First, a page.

Step 7: Test the Pump

I used a jam jar with a silicone baking mat to test the final seal.

The inner cones were bolted into place then the oil was added. The assembly was placed into a shop vise and I used a propane torch to heat the bottom of the pump. In the future a stove element will be used but this was just a test..

I attached the pump to the vacuum port then ran the pump for about a 1/2 hour. I was able to get a vacuum of around 130 microns.

With no water cooling and constant heating got the vacuum down to less than 22 microns. This is far deeper than my refrigeration pump has ever gone!!! I need to water cool the pump body to get some extreme vacuums!

That is 0.022 TORR.. Let the games begin!

I will be making extensive use of this pump in the near future for some amazing instructables!
<p>Dear bro!</p><p>Diffusion pump oil is not available <br>in my country and also I can't bear the expense in importing of DP oil. <br>Here in my country side there are a lot of silicone base oil to which i <br>can use as a low vapor pressure oil, but think is I really dont know <br>which staff has to use.in this purpose. Can you do me a favor?..... If <br>you can help me out in this project of making oil for diffusion pump. <br>And also i need help in making diffusion pump.</p>
<p>Thanks for this !!!!</p>
<p>Thank you...I finally understand how a diffusion pump works. Been looking at these awhile and scratching my head. You might link to this swf with an animated cross section of how it works on a molecular level.</p><p>http://www.edwardsvacuum.com/uploadedFiles/Resource/Corporate/About_Us/diffusion_pump.swf</p>
<p><a href="http://www.edwardsvacuum.com/uploadedFiles/Resource/Corporate/About_Us/diffusion_pump.swf" rel="nofollow">http://www.edwardsvacuum.com/uploadedFiles/Resourc...</a></p>
I'm curious what sort of torch you are using? As well as the rough total amount you ended up spending? Thanks! Very cool!
The torch is a Smith Little Torch. Quite small for this job but I used what I had. <br> <br>The Stainless metal was $1 per pound at my local scrap yard &quot;Federal Metals Calgary&quot;. The retail parts were under $10 and the tubing was purchased over 10 years ago for about $20.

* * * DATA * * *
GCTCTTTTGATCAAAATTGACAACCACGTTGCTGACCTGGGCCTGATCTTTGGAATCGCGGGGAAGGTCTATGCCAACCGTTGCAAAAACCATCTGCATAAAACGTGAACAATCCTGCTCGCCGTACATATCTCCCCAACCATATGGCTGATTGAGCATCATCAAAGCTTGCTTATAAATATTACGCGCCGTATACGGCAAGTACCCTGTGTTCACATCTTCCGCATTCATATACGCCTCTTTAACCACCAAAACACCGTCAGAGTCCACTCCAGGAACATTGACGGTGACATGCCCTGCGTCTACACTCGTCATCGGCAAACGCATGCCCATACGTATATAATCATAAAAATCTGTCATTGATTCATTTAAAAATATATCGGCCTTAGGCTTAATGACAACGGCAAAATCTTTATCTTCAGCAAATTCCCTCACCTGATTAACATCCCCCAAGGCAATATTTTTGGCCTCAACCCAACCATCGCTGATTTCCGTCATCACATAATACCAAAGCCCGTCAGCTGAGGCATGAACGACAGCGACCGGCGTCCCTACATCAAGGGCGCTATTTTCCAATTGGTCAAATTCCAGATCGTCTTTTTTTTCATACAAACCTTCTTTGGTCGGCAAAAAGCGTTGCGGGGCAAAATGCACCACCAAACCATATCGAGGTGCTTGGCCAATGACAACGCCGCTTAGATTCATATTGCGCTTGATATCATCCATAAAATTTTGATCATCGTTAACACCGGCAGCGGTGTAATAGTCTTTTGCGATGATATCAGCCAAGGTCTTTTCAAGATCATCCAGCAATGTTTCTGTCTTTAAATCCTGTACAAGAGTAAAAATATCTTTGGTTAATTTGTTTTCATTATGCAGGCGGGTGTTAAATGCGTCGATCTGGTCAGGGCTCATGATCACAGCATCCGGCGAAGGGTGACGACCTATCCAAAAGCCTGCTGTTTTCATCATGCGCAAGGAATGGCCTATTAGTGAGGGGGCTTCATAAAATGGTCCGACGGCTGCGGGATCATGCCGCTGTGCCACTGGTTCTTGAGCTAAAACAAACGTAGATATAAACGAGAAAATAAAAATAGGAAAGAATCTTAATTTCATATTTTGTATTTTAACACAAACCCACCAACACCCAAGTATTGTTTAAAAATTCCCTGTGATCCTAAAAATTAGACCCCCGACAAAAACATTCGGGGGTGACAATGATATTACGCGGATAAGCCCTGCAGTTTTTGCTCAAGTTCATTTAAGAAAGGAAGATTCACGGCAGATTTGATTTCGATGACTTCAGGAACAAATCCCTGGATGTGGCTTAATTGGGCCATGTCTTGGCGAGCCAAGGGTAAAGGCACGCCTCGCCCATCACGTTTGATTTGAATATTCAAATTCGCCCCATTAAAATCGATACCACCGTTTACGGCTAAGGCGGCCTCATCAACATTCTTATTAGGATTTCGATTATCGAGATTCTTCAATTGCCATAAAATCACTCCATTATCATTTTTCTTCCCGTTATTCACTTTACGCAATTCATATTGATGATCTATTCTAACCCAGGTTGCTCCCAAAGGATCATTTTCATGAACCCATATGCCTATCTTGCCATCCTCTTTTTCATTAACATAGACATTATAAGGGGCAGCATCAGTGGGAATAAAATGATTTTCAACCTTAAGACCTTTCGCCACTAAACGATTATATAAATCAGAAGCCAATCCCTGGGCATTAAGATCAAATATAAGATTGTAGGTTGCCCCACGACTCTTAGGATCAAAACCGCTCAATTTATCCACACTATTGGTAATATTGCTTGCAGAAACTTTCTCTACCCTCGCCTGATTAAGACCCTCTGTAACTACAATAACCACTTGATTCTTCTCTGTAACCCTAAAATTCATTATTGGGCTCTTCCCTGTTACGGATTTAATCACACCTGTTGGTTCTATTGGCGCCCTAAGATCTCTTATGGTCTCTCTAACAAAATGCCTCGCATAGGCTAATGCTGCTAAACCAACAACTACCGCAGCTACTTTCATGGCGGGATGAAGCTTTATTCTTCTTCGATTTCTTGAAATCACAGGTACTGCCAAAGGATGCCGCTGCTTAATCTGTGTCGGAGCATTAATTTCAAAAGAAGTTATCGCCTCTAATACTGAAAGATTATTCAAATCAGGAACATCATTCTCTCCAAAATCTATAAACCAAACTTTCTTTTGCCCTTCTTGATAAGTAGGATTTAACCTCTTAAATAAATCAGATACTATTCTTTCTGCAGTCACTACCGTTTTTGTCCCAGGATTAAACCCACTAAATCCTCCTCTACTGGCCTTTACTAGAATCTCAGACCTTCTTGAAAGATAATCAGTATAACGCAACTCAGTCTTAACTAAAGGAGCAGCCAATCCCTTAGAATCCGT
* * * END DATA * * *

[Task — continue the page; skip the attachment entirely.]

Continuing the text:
I'm a bit lost. Some background, a working principle and a schematic would make this a great instructable. Also, could you explain a bit more about the construction? For example in step 6, where does the copper coil come from? It's just there all of a sudden without explanation. Thanks.
Sorry about that. I got in the zone with the build. The copper tube is a gravity feed cooling apparatus. Wrap 3-4 coils of copper tube around the body of the pump. Braze this tot he body. Water is gravity fed in a steady drip to facilitate cooling of the pump body and allow the pump to cool the heated oil.
You win a follower with this pump i am making my own but i have a question can i use 2 fridge compresors in series as a mechanical pum i know that the ideal pump is the rotary vanes one, but here in Mexico they are really expensive i know that one can get a vacuum of 100mbar
Awesome project! <br><br>Surely you can aluminize using this vaccum pump, isn't?
Thanks! <br> <br>That is definitely one of the plans!
I envy you a bit... Is there something like good envy?
Yep, called &quot;admiration&quot; and &quot;inspiration&quot;.

About This Instructable




Bio: Bit of a background in various electrical and mechanical fields, obscure sense of humour and typically willing to help...
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